- Community food pantries: Like on-campus pantries, community food pantries are food distribution centers that directly serve local residents. They’re typically operated by nonprofit organizations and churches. Food donations may be made directly to the pantry or through distributions from food banks (larger nonprofits that collect money and food and recover unwanted food).
- Community kitchens: Sometimes referred to as soup kitchens, community kitchens provide warm, freshly cooked meals that are typically eaten on the facility’s premises. Often thought to be exclusively for the homeless, community kitchens serve anyone and everyone, no questions asked.
- Emergency assistance: Some charitable organizations, like the Salvation Army and United Way, may be able to provide emergency help to those in immediate need. Assistance of this kind is often designated for nonfood expenses such as rent, utilities, or transportation, but that help can free up money for food.
- Farmers markets: You probably know what a farmer’s market is. What you may not know is that local farmers markets typically take payment from food assistance programs like SNAP and WIC. Some have “double your bucks” programs that allow you to buy twice as much, giving students using SNAP and WIC greater access to fresh food. Other farmers markets offer discounts to students enrolled at local colleges and universities.
- SNAP: The Supplemental Nutrition Assistance Program (SNAP) is a federally administered program that provides nutrition assistance to low-income families and individuals meeting specific eligibility requirements. Recipients are issued an EBT card that is loaded automatically each month with funds that they can use to purchase certain types of food at authorized markets and retailers. Find out how to apply for SNAP benefits at Benefits.gov.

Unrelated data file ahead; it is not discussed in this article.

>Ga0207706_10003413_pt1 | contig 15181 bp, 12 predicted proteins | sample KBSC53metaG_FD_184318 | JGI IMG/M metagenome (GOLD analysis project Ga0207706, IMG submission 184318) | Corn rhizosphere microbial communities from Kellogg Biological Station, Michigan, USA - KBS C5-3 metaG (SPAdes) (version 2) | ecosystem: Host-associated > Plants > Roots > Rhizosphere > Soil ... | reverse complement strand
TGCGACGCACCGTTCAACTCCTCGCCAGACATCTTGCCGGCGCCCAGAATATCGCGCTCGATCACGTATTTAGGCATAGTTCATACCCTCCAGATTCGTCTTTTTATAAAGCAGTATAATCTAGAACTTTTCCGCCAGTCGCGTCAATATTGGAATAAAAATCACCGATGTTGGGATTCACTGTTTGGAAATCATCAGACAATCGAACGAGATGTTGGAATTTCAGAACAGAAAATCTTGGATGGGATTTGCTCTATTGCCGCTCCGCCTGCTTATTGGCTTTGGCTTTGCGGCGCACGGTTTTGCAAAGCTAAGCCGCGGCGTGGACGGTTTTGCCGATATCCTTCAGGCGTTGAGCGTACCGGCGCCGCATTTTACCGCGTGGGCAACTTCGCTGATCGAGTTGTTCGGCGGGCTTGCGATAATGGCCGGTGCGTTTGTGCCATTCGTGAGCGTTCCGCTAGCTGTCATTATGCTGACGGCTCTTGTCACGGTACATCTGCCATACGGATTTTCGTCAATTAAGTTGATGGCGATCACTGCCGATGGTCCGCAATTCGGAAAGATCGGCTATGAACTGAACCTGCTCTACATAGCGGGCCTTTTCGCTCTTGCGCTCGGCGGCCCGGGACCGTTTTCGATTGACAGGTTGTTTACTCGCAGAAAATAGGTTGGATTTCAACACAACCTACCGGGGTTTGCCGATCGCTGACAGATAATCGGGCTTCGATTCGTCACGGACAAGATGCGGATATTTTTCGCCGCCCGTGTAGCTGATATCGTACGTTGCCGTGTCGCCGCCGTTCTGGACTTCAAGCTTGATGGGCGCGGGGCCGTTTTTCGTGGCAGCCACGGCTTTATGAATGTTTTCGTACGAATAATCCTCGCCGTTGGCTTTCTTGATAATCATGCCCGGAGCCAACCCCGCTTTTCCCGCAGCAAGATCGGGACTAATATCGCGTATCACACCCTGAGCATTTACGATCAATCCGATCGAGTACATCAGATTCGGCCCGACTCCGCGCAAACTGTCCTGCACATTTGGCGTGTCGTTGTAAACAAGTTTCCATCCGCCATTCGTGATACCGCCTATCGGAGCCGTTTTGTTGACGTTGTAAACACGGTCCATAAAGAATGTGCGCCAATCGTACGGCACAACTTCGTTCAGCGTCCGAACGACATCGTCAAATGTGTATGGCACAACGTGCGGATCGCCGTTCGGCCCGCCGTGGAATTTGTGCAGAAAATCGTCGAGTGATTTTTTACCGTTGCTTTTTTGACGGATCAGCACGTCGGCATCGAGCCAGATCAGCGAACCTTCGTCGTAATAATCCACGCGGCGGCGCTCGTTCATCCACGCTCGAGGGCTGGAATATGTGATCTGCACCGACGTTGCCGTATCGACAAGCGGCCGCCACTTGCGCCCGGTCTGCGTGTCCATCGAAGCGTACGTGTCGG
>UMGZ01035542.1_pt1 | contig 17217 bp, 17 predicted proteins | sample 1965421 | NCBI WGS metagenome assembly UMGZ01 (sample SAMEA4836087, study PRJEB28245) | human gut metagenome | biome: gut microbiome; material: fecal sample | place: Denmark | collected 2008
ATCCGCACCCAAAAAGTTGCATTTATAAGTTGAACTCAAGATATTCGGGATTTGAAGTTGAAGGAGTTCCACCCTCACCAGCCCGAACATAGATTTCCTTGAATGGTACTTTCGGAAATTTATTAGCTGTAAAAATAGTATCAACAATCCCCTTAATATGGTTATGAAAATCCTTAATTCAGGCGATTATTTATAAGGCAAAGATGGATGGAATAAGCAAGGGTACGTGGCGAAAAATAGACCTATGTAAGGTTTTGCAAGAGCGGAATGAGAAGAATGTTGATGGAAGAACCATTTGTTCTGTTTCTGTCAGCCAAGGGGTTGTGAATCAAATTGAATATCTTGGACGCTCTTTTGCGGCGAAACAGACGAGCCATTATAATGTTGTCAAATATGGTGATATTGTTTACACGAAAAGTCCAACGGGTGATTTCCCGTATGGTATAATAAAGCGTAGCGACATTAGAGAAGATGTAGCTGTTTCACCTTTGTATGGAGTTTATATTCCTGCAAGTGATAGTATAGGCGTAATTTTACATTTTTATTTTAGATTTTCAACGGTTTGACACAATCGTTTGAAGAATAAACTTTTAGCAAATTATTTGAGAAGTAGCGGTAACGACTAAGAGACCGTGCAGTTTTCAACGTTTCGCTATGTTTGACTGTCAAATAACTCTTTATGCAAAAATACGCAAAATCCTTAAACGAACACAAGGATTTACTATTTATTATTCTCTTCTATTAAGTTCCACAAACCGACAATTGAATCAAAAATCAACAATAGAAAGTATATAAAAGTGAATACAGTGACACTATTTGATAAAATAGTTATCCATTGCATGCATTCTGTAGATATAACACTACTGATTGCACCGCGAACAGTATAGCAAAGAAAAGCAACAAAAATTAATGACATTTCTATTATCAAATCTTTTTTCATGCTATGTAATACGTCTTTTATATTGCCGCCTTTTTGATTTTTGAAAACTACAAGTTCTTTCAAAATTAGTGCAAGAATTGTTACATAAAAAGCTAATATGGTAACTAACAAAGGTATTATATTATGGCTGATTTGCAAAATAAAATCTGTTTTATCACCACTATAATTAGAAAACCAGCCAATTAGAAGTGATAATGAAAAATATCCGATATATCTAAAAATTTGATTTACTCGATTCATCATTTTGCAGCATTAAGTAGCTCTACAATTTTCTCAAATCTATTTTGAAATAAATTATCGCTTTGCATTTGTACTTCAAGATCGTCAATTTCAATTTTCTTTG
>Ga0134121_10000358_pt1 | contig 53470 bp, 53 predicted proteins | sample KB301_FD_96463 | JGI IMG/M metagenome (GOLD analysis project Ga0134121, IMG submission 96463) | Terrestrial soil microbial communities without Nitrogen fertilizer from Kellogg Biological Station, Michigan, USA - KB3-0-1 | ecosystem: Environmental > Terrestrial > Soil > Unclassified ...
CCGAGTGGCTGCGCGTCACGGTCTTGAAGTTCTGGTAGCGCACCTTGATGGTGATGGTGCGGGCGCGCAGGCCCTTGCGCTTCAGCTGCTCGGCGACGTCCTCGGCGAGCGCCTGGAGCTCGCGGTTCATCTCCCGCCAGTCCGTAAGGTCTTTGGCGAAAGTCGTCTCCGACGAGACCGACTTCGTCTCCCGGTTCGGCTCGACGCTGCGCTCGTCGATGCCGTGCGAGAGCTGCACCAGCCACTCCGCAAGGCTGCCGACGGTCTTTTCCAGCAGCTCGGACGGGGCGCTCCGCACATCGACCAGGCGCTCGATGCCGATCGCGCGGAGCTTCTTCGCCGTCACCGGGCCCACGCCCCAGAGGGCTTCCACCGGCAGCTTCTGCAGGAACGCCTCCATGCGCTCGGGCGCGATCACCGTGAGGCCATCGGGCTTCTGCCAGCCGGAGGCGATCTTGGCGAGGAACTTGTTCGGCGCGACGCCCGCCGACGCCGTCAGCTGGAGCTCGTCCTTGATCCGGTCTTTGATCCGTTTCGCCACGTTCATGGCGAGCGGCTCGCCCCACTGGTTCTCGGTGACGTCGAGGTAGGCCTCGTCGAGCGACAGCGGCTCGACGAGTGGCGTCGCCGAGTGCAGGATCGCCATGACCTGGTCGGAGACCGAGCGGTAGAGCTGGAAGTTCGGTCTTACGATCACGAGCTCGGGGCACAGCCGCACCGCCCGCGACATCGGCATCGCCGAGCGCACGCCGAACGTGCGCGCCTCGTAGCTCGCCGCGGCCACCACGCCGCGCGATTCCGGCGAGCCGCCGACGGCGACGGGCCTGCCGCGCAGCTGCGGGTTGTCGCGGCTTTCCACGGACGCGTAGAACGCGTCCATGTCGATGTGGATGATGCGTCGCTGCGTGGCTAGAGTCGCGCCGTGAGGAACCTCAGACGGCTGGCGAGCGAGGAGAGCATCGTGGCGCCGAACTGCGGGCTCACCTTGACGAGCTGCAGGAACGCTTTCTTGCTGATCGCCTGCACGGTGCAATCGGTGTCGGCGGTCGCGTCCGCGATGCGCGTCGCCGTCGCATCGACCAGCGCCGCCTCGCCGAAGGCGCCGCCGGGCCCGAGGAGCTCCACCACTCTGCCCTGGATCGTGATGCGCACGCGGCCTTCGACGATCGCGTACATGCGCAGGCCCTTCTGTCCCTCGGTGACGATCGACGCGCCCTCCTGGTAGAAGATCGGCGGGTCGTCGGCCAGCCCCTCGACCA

- WIC: The Special Supplemental Nutrition Program for Women, Infants, and Children, commonly known as WIC, is a U.S. Department of Agriculture program that provides funding to states for healthcare and nutrition services for women, infants, and children meeting eligibility requirements. For information on applying for benefits, visit WIC How to Apply.
- Feeding America: Feeding America is a nonprofit network of over 200 larger food banks that work with more than 60,000 smaller food pantries and meal programs throughout the United States. The food bank search engine allows users to locate food banks; once you’ve located your closest food bank, go to their website to find nearby food pantries and free food distribution events and to apply for national food assistance programs like SNAP and WIC.
- Full Cart: Billing itself as America’s first virtual food bank, Full Cart offers one-time food assistance to individuals facing financial insecurity or who are unable to find sufficient food in their local area. Visitors to the site register to receive a Full Cart food box delivered directly to their door. Full Cart is a program of U.S. Hunger, a nonprofit dedicated to providing food to people in need and eliminating the root causes of food insecurity.